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Old 05-11-2019, 04:41 PM
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Originally Posted by catalytic_ca View Post
Therefore, one should always use an engine oil that is rated API SN PLUS / ILSAC GF-6 / GM dexos 1/
My bad: just realized that ILSAC GF-6 hasn't been rolled out yet. Look for it sometime in 2020 In the meantime, oils certified for API SN PLUS should be on the shelves already.
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Old 05-12-2019, 07:00 PM
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Originally Posted by zroger73 View Post
The NSX is the only Acura model that requires premium. It is recommended in all other models. This has been true for many years.

The NSX requires 91 and recommends 93.
All others require 87 (not 85) and recommend 91.

You are wrong by a mile. My 06 TL required premium as does my current 14. Our 13 TSX recommended premium. The only time we would fill TSX with premium was on road trips, otherwise it was very happy with regular.
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Old 05-12-2019, 09:31 PM
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Originally Posted by zroger73 View Post
The NSX is the only Acura model that requires premium. It is recommended in all other models. This has been true for many years.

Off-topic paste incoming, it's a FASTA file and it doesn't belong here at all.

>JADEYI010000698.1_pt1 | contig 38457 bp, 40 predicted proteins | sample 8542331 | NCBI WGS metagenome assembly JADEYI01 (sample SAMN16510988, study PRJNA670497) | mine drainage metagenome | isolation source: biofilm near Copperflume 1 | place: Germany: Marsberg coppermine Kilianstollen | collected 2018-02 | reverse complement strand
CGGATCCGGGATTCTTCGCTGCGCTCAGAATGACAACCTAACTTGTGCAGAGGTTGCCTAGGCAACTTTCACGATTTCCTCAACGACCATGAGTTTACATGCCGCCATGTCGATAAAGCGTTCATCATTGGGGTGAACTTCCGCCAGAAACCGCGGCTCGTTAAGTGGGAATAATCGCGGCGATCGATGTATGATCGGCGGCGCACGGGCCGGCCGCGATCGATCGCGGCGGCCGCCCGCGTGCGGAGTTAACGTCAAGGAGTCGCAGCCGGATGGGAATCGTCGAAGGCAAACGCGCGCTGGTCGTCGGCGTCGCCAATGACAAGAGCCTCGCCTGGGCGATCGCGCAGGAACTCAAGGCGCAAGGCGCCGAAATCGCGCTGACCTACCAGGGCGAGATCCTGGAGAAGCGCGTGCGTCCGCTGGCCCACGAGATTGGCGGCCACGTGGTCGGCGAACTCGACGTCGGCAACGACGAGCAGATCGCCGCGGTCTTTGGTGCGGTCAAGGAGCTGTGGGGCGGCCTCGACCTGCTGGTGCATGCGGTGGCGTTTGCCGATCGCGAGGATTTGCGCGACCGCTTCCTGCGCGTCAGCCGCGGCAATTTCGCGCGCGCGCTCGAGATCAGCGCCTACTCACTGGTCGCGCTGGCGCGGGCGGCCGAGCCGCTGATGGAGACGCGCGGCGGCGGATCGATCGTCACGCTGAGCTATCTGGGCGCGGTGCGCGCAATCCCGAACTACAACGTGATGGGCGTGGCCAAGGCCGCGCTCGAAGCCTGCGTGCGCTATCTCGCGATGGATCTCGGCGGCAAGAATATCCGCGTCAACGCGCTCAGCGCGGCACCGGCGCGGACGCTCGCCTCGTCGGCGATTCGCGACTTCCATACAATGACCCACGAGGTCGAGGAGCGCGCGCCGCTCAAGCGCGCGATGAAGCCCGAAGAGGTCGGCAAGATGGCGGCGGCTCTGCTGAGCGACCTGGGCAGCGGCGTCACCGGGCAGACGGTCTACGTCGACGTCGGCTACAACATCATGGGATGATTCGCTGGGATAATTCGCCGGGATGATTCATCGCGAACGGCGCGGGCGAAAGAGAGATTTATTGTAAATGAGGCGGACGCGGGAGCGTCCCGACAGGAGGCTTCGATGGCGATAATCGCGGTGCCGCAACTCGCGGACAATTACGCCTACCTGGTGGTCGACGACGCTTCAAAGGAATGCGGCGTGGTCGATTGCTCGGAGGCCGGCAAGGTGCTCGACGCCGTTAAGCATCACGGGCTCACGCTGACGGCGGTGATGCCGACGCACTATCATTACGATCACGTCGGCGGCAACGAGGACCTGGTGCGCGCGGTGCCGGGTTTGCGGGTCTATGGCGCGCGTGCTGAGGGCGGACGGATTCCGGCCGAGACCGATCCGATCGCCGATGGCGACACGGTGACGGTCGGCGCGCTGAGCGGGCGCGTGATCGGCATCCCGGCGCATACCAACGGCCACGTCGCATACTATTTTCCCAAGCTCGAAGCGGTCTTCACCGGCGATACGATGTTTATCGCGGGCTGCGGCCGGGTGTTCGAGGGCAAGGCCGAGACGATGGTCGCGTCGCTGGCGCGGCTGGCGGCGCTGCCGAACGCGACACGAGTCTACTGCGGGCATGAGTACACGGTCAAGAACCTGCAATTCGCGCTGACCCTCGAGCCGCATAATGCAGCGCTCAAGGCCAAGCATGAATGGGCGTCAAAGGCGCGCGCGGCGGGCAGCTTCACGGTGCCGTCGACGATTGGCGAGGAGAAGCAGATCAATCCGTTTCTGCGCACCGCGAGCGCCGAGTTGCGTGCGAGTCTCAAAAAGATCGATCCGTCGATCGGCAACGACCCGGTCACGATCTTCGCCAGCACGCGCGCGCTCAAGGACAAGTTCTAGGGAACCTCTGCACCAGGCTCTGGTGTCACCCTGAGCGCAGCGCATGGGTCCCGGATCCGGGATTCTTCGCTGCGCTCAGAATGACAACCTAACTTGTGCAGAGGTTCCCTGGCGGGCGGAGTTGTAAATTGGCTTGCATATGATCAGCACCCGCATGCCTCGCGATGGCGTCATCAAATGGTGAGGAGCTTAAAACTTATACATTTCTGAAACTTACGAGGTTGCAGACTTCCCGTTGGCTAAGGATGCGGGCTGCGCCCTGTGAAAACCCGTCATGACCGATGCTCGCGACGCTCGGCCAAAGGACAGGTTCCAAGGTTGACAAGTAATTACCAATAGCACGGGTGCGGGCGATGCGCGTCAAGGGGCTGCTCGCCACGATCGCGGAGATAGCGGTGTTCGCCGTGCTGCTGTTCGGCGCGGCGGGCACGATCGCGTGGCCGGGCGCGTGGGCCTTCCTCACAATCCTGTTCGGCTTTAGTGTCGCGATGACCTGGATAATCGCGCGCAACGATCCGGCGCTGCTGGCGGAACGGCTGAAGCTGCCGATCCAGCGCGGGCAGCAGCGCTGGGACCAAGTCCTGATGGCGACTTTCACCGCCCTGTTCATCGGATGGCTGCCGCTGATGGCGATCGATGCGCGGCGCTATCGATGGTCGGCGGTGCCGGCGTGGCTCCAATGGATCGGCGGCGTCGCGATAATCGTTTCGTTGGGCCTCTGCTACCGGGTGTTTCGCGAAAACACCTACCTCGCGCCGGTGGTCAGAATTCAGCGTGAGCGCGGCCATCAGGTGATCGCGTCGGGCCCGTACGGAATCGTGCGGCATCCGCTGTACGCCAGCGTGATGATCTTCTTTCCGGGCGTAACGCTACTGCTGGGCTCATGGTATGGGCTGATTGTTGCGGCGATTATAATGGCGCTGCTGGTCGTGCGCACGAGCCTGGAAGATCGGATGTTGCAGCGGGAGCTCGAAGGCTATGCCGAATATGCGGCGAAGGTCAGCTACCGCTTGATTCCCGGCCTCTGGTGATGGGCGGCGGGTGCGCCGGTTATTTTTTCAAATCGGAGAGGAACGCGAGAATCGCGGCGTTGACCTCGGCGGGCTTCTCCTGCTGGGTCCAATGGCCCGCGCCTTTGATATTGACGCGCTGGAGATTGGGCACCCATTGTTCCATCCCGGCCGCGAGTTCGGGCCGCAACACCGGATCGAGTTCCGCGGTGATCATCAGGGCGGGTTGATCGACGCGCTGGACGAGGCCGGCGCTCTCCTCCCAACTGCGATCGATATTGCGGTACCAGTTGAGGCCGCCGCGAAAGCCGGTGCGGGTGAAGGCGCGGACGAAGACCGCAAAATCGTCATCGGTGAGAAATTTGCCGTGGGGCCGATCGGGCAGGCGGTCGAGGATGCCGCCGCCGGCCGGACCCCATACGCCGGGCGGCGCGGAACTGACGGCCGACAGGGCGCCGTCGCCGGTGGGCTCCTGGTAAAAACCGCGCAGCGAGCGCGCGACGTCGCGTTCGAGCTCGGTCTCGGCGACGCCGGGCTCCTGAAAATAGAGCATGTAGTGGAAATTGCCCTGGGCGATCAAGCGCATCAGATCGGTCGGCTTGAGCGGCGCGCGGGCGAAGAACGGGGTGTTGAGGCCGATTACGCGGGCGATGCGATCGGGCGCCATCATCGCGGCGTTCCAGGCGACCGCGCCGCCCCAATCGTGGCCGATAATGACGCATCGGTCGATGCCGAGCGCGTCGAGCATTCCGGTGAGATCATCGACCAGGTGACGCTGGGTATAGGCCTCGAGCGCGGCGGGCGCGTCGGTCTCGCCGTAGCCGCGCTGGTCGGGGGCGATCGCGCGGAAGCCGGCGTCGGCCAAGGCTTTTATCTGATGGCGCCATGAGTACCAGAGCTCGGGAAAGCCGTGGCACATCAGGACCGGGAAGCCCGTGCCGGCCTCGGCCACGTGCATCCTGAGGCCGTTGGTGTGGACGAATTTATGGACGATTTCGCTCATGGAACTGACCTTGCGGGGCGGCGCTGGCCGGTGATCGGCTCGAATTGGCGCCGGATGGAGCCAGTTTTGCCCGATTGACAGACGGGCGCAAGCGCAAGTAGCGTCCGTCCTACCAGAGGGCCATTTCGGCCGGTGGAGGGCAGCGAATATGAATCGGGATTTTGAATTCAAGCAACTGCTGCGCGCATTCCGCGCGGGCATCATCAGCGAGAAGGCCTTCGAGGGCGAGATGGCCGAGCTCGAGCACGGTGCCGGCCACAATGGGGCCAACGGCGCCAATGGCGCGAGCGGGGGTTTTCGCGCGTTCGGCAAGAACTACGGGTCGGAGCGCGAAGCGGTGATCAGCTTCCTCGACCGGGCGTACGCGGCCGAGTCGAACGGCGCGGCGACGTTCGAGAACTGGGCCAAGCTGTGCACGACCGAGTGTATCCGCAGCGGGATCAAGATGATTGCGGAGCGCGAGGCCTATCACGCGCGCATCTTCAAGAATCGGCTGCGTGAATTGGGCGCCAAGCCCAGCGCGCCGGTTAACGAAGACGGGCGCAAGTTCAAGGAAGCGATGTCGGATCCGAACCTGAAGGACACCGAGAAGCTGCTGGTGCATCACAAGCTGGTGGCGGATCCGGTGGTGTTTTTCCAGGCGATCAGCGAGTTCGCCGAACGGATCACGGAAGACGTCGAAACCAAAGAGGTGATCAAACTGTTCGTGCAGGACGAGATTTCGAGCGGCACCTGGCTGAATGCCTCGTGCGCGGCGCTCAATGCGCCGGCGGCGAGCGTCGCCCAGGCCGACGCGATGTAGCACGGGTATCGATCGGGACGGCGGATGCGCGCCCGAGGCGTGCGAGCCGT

The NSX requires 91 and recommends 93.
All others require 87 (not 85) and recommend 91.
Originally Posted by mlody View Post
You are wrong by a mile. My 06 TL required premium as does my current 14. Our 13 TSX recommended premium. The only time we would fill TSX with premium was on road trips, otherwise it was very happy with regular.
I guess it would depend on what one's definition of "many" is. 2019-2014 is 5 years.

As an example, the last year these TV shows (The Tonight Show with Jay Leno, or How I met Your Mother) aired new episodes was 2014. Is it fair to say it has been many years since they aired new episodes?
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Old 05-13-2019, 01:06 PM
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Actually, the 2013 TSX requires 91. See this link.

That aside, the TSX runs just fine in daily driving with 87.
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Old 05-13-2019, 01:25 PM
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Originally Posted by ceb View Post
Actually, the 2013 TSX requires 91.
According to the 2013 TSX Owner's Manual the V6 does, but the I4 doesn't.

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Old 05-13-2019, 01:47 PM
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Originally Posted by zroger73 View Post
According to the 2013 TSX Owner's Manual the V6 does, but the I4 doesn't.

Did you look at my link. What I know is what Acura says and I can tell you that it runs just fine on 87 (and 85 in Colorado)
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Old 05-13-2019, 01:55 PM
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Originally Posted by ceb View Post
Did you look at my link. What I know is what Acura says and I can tell you that it runs just fine on 87 (and 85 in Colorado)
Yep - sure did. You stated that premium was required in the 2013 TSX without specifying an engine and I was clarifying that it was required in the V6 and recommended in the I4. It appears the link you provided incorrectly states that premium is required in the I4. The press release and Owner's Manual state the contrary.

https://hondanews.com/releases/2013-...e=26&query=epa
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Old 05-14-2019, 02:22 AM